As a follow-up to my previous article on Personalized Disaster Planning, in this article, the second of three on the topic, I will address four main issues of concern in building such a plan and the possible effects of not having a disaster plan in place.
Danger No. 1: Getting Down to Basics
Even before you help your clients financially, the most important concern in a disaster plan has to be as simple as the basic necessities of life: food and water. Like so many natural disasters we’ve seen in the last few years, it’s very possible that following a disaster, many people will be stranded for days in need of food and water. So the obvious possible effects could be starvation, dehydration, extensive medical issues or even death. Therefore, the highest priority for your clients to understand is the need to create a disaster supply kit within their personalized disaster plan. The Federal Emergency Management Agency website is a great resource for disaster planning and has a great summary and detailed education for creating and maintaining a disaster supply kit.
Danger No. 2: Addressing Identity Theft
One of next issues of concern is identity theft. While most would agree that a natural disaster doesn’t have to occur for identity theft to be an issue, no one can deny the increased exposure such an event creates. What if your client’s driver’s license, tax return, Social Security number, date of birth, credit card statement or even checkbook is blown across town by a tornado? What stops someone from picking up a Social Security number and stealing the identity of your client? While the client is trying to clean up the devastation and rebuild, a $2,000, $5,000 or larger bill is adding up on their credit card by someone pretending to be them.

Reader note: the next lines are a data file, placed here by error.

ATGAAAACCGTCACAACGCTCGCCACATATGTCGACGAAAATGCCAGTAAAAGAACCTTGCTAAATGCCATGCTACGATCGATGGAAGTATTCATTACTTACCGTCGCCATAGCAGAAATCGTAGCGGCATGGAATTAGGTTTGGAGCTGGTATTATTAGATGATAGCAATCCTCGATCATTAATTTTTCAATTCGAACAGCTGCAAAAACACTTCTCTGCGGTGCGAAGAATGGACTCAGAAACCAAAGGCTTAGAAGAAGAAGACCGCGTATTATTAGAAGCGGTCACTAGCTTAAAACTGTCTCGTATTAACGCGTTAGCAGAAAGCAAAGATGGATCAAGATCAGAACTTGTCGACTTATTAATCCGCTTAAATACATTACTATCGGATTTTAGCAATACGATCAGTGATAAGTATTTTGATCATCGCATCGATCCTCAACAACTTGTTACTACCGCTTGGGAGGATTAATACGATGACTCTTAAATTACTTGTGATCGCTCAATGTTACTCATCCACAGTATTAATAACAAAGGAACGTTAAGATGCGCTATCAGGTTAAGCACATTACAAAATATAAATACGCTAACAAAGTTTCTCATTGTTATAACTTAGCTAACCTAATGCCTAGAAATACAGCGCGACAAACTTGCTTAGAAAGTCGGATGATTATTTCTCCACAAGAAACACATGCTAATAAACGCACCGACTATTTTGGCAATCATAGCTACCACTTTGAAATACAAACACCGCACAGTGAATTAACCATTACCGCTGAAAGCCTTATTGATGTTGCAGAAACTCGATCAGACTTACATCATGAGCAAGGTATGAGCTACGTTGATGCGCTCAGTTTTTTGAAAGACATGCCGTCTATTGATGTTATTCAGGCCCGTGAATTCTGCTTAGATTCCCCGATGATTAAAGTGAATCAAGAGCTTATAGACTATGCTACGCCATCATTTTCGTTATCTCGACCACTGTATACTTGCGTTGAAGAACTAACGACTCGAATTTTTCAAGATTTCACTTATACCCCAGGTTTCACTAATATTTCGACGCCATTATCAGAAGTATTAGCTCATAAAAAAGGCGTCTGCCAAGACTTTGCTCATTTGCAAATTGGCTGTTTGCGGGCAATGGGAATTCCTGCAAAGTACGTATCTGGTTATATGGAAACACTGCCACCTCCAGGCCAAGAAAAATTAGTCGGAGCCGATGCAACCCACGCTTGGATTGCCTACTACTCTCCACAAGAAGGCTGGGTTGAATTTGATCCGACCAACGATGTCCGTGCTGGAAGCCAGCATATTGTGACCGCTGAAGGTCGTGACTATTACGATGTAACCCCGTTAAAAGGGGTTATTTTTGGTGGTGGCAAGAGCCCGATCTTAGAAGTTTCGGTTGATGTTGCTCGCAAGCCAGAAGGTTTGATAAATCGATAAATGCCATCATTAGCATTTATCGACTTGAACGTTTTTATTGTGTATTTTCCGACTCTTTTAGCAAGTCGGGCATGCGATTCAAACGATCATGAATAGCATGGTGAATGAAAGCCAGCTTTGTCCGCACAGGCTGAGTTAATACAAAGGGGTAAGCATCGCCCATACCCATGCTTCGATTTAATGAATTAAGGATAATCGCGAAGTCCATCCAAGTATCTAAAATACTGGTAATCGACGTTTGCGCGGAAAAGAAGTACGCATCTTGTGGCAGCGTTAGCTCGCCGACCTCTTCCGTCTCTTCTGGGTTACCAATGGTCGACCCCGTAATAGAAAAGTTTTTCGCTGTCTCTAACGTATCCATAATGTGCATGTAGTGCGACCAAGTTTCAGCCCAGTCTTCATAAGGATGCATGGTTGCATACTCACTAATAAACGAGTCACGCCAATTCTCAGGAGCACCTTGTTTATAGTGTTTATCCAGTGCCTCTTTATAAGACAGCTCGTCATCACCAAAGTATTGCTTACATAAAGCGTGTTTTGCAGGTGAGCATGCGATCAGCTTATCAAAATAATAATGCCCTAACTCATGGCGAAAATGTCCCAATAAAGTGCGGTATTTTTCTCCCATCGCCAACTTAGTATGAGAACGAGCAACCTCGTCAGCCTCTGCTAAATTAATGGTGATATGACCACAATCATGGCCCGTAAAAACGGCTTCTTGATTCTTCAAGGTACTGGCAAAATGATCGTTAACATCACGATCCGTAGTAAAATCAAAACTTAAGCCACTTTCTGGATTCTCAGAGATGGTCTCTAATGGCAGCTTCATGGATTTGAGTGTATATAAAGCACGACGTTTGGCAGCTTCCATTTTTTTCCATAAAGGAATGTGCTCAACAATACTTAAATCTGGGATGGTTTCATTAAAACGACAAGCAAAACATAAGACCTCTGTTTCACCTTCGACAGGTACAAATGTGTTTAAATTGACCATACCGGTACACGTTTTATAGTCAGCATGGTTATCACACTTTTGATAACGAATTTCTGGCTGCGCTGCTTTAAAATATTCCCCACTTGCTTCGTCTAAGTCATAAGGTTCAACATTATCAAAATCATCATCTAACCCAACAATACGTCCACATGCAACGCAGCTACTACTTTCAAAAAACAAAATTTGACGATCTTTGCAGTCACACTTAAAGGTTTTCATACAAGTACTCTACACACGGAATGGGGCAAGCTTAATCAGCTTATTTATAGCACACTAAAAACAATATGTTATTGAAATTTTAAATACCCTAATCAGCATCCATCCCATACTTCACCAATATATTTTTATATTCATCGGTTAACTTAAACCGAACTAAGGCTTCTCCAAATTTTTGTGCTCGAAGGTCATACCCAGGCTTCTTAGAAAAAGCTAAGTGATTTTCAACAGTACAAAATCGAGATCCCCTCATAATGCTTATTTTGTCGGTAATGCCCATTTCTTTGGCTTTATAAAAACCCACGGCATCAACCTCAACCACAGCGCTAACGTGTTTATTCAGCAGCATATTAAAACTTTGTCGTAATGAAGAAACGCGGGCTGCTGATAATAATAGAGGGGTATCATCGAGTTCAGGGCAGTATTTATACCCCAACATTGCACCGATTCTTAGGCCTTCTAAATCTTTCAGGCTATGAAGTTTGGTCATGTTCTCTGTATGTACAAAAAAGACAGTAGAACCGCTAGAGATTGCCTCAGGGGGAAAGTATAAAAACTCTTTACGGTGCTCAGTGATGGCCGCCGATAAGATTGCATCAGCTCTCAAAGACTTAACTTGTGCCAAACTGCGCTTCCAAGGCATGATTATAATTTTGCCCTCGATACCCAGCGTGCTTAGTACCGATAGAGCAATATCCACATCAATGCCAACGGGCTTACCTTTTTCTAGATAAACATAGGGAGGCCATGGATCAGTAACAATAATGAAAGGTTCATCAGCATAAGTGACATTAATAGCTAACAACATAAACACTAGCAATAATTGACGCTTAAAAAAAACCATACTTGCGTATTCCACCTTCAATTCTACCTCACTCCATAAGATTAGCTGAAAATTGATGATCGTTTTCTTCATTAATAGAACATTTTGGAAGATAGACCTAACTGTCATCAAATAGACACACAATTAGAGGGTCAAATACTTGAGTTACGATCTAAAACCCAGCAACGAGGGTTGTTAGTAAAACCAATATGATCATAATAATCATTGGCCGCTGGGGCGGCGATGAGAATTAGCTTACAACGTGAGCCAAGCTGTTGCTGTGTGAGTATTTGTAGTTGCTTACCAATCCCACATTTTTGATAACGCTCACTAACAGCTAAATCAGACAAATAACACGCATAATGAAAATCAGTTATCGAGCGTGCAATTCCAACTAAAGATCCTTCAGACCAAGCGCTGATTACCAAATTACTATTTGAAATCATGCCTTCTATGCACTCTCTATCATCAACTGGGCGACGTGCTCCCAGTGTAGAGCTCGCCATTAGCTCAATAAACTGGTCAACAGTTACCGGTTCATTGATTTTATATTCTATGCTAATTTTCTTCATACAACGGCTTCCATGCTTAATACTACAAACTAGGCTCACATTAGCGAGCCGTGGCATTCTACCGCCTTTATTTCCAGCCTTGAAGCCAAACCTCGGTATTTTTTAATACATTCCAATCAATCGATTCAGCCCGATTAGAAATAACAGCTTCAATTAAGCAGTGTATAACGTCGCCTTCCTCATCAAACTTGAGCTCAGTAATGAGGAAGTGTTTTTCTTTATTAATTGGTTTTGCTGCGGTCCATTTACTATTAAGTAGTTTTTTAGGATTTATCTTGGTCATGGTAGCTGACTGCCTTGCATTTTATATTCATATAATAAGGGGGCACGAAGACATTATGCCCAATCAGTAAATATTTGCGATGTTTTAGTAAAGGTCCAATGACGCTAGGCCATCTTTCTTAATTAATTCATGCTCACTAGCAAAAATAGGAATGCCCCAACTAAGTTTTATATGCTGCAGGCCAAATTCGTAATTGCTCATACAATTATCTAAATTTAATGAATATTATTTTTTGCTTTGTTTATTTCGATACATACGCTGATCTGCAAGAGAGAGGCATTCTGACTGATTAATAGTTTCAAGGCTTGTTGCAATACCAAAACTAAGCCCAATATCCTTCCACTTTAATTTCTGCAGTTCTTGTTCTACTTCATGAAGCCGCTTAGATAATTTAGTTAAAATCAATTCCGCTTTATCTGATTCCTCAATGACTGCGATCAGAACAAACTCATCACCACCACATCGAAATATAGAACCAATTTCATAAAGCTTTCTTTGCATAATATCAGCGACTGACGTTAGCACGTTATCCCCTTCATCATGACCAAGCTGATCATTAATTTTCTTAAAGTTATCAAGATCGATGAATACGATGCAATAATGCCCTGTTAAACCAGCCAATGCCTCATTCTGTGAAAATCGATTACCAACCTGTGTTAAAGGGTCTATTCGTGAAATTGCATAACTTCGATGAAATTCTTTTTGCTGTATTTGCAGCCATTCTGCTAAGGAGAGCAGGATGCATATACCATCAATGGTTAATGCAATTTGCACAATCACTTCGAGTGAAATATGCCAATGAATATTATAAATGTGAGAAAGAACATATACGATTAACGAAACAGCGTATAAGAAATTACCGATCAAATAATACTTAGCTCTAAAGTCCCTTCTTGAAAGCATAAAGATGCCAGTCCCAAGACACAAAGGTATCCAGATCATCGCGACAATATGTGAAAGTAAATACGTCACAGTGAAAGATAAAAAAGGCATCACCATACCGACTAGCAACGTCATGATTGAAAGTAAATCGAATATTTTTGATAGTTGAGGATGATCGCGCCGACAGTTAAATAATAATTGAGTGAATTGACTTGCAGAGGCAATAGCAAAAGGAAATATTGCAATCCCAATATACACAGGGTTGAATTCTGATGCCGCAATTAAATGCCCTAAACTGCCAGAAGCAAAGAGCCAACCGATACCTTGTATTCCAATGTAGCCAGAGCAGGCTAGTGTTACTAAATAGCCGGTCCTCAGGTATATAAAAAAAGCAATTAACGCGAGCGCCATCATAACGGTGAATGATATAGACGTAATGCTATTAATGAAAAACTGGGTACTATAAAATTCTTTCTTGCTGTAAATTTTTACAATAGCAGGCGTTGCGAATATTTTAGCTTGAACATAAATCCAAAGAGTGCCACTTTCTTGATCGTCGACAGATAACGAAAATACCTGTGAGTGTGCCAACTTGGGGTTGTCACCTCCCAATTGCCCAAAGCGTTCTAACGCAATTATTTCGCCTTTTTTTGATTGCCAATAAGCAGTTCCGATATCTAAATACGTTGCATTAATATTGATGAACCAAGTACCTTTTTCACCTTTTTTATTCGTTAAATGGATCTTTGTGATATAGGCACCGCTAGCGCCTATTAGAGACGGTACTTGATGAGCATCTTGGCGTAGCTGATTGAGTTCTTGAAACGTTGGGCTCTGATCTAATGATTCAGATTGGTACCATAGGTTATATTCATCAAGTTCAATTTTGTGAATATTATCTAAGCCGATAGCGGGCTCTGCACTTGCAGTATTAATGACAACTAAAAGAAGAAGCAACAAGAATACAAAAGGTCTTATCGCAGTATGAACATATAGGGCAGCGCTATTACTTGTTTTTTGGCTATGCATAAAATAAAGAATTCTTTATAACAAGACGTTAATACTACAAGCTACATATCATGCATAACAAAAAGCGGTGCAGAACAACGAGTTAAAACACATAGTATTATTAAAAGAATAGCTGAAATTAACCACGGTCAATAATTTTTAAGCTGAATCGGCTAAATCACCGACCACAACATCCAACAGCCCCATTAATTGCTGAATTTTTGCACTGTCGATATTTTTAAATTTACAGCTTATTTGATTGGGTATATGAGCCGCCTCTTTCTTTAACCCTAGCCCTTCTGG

What about the possibility of someone breaking into your client’s online investment account if they have the account number or most recent statement? Or someone calling a major brokerage house and pretending to be your client? Who is going to keep the protection of your clients’ investments from an identity theft hacker? How do we recommend our clients fix this issue, especially if they can’t even prove their own identity?
Whether any of these situations happens or not, your clients surely needs to be aware of the risks that identity theft can have on their financial situation. A very informative website I highly recommend for your clients is www.identitytheft.info. As they will see, over 15 million Americans have their identity stolen each year, resulting in financial losses of some $50 billion. This website discusses varying types, prevention, protection and recovery from most all identity thefts issues.
Danger No. 3: Dealing With Insurance Claims